Does vitamin D reduce COVID-19 severity?

A recent review posted to the Research Square* preprint server examined published studies for a consistent association between vitamin D levels and coronavirus disease 2019 (COVID-19) severity.

Study: What is the Impact of Vitamin D Levels on COVID-19 Severity?: A Systematic Review. Image Credit: FotoHelin/Shutterstock
Study: What is the Impact of Vitamin D Levels on COVID-19 Severity?: A Systematic Review. Image Credit: FotoHelin/Shutterstock


Severe acute respiratory syndrome coronavirus 2 (SARS-CoV-2) enters the body through the respiratory system, where the SARS-CoV-2 spike protein binds to the angiotensin-converting enzyme-2 (ACE-2) receptors on the bronchial and nasal epithelia.

The entry and rapid replication of the virus disrupt the epithelial-endothelial barrier, causing inflammatory response dysregulation and triggering a cytokine storm. The increased immune response during the cytokine storm can damage tissues and organs and has been linked to long-term fatigue and systemic complications experienced after recovery.

Cytokine storm is an imbalance in the levels of pro-inflammatory cytokines such as tumor necrosis factor-alpha (TNF-α), interferon-gamma (INF-γ), and interleukins 6 (IL-6) and 1 beta (IL-1β), and anti-inflammatory factors such IL-10. Vitamin D regulates the balance between pro- and anti-inflammatory cytokines, with studies showing significant protective effects of vitamin D supplementation against acute respiratory infections. The active form of vitamin D, calcitriol, is also known to activate antiviral peptides. Understanding the association between vitamin D levels and COVID-19 severity could provide methods to protect individuals against severe outcomes proactively.

About the study

In the present study, the researchers conducted a systematic review of studies that examined the progression of COVID-19 severity based on the vitamin D levels of patients. The review included case-controlled, cross-sectional, observational, clinical, retrospective, and prospective cohort studies that compared median serum vitamin D levels to COVID-19 positivity rates, hospitalizations, COVID-19 severity, and survivors and survivors non-survivors.

The study analyzed the means and standard deviations of vitamin D levels in COVID-19 positive and negative individuals using a meta-analysis effect size calculator. Additionally, the P-value and 95% confidence intervals were also calculated. The researchers also used the t-test to determine differences in vitamin D levels between severe and moderate COVID-19 cases and between COVID-19 survivors and those who succumbed to the disease. Furthermore, they explored studies that examined vitamin D levels concerning hospitalization duration.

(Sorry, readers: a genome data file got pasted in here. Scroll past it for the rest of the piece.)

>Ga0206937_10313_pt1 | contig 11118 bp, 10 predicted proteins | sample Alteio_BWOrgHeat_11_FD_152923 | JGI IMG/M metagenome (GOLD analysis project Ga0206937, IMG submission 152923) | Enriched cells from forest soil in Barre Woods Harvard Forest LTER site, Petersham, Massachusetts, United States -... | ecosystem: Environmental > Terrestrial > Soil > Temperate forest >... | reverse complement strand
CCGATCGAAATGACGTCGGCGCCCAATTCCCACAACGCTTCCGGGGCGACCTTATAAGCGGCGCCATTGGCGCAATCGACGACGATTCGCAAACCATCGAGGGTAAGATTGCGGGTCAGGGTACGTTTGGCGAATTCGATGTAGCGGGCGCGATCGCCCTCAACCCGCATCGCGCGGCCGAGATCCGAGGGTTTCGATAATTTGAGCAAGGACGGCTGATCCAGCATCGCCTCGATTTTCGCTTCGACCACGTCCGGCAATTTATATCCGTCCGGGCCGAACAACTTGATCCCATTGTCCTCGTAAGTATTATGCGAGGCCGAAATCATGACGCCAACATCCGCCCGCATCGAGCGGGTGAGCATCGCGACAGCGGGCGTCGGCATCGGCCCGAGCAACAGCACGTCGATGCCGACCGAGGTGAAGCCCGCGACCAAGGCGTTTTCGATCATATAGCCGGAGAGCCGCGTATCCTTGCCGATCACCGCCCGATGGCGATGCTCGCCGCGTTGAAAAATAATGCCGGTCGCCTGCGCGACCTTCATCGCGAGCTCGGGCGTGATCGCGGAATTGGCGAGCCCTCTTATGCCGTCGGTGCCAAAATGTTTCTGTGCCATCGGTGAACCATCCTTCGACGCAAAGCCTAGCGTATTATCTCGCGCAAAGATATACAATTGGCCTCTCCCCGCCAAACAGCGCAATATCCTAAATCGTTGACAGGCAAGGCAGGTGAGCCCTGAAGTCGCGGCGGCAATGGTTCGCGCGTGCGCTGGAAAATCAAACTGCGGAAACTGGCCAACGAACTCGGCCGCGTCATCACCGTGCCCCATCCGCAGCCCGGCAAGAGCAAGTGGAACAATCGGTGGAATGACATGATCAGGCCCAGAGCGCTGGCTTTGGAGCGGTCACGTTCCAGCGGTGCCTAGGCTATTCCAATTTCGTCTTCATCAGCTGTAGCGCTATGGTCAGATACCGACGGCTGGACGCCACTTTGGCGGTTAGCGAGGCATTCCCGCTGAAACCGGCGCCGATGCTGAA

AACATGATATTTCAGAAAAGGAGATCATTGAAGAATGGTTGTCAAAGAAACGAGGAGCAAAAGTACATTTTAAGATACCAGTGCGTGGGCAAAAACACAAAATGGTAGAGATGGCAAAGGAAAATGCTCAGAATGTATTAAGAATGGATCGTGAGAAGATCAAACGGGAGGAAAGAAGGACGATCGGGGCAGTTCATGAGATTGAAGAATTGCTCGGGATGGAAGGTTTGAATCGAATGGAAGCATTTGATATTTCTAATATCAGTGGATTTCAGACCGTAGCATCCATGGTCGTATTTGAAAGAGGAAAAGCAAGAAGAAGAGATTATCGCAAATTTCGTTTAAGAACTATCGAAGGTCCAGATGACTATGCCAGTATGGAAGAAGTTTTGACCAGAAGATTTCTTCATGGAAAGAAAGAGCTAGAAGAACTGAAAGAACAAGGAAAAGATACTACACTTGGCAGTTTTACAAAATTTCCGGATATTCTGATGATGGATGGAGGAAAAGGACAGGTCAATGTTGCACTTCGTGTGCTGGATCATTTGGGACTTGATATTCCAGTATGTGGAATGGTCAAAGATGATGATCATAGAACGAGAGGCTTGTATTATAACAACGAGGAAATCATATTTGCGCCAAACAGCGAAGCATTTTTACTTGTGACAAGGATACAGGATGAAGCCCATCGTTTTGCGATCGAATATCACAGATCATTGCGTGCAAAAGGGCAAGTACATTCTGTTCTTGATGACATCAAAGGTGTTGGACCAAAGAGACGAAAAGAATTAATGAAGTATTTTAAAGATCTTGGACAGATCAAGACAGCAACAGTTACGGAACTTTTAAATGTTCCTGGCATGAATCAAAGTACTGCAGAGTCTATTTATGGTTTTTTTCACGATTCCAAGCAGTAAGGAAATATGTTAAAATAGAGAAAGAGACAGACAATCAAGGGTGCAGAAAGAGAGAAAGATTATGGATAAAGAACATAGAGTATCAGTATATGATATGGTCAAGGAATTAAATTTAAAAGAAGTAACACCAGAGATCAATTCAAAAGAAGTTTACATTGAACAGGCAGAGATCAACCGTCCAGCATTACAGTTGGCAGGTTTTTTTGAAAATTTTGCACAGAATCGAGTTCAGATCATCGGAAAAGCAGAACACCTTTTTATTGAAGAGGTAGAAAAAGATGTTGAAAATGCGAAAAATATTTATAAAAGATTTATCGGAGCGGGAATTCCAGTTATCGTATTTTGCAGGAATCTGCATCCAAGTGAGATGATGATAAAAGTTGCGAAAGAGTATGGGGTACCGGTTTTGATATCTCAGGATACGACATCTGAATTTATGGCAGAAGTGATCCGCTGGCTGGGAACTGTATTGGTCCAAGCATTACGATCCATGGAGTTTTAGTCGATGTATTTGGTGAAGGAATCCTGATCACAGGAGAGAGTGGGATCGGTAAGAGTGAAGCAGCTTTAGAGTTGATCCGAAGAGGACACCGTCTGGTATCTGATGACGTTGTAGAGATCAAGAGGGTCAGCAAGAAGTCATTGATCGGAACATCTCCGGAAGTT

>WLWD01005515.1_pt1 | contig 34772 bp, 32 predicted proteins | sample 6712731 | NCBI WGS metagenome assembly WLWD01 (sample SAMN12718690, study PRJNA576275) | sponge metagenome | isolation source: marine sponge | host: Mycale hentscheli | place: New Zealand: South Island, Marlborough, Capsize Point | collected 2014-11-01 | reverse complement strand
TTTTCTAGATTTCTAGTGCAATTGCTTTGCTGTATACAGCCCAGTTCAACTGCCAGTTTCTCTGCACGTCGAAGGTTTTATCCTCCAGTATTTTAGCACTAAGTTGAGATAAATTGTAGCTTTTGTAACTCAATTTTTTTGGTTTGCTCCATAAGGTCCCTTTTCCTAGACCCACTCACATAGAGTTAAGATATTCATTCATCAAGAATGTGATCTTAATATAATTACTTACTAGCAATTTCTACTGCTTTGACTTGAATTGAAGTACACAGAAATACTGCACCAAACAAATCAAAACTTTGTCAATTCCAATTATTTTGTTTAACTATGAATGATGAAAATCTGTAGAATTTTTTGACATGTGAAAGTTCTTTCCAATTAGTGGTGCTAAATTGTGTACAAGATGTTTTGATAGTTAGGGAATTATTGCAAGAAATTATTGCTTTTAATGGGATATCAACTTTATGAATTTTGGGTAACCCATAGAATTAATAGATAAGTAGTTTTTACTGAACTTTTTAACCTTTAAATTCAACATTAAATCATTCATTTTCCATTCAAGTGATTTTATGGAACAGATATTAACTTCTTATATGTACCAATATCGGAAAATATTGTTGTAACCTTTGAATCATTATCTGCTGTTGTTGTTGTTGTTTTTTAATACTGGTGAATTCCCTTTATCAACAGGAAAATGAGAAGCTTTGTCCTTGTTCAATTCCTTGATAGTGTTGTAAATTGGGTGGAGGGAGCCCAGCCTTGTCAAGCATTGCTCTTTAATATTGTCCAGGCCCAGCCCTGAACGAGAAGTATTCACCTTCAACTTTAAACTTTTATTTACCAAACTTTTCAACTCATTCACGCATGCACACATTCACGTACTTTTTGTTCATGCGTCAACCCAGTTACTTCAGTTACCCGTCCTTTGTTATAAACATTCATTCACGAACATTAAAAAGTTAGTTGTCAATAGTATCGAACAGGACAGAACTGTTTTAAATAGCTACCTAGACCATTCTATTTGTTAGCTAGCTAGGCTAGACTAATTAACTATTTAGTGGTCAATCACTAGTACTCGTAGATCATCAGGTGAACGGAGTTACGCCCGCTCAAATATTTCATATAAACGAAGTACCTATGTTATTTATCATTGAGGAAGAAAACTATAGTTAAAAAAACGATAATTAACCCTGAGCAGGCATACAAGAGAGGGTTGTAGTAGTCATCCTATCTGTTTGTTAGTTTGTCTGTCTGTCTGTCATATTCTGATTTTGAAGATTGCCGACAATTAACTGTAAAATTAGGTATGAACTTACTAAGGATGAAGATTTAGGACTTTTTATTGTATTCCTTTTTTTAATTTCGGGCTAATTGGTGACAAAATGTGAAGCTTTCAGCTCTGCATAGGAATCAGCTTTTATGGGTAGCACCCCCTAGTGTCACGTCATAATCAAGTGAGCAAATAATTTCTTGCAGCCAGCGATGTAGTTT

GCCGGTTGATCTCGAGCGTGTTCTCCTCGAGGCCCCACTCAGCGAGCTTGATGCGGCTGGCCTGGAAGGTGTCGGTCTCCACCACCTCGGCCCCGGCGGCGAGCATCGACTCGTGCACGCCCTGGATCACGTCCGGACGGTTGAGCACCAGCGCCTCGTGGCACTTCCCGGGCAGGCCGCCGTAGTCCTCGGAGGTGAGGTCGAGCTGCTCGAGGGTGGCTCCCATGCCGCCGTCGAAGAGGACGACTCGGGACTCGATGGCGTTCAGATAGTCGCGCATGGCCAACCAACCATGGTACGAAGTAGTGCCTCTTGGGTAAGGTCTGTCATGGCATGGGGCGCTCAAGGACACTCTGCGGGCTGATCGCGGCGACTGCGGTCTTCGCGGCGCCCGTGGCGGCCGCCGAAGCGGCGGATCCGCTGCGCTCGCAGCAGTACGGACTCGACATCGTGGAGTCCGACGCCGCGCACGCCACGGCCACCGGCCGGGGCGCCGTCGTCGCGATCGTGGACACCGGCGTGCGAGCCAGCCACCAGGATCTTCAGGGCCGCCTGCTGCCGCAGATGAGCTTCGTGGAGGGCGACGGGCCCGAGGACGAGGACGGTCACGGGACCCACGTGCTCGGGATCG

The results were near significant when median serum vitamin D levels in COVID-19-positive individuals were compared to those in COVID-19-negative individuals. However, when vitamin D levels were compared with the progression of COVID-19 severity, the results were not statistically significant. The serum vitamin D levels were also not significantly different when compared between COVID-19 survivors and mortalities.

The average median serum vitamin D values for COVID-19-positive patients was 27.08 nmol/L, compared to the 48.67 nmol/L among COVID-19-negative individuals. With a p-value of 0.059, this difference was considered near significant.

The review examined a study that evaluated the impact of vitamin D on inflammatory cytokine levels and found significantly higher levels of pro-inflammatory cytokine IL-6 in individuals with vitamin D deficiency. Patients whose vitamin D levels were higher than 75 nmol/L showed lower inflammatory markers such as C-reactive protein. However, studies showed no significant direct association between C-reactive protein and vitamin D levels. The study also reported lower COVID-19 survival probability among patients with vitamin D levels below 30 nmol/L.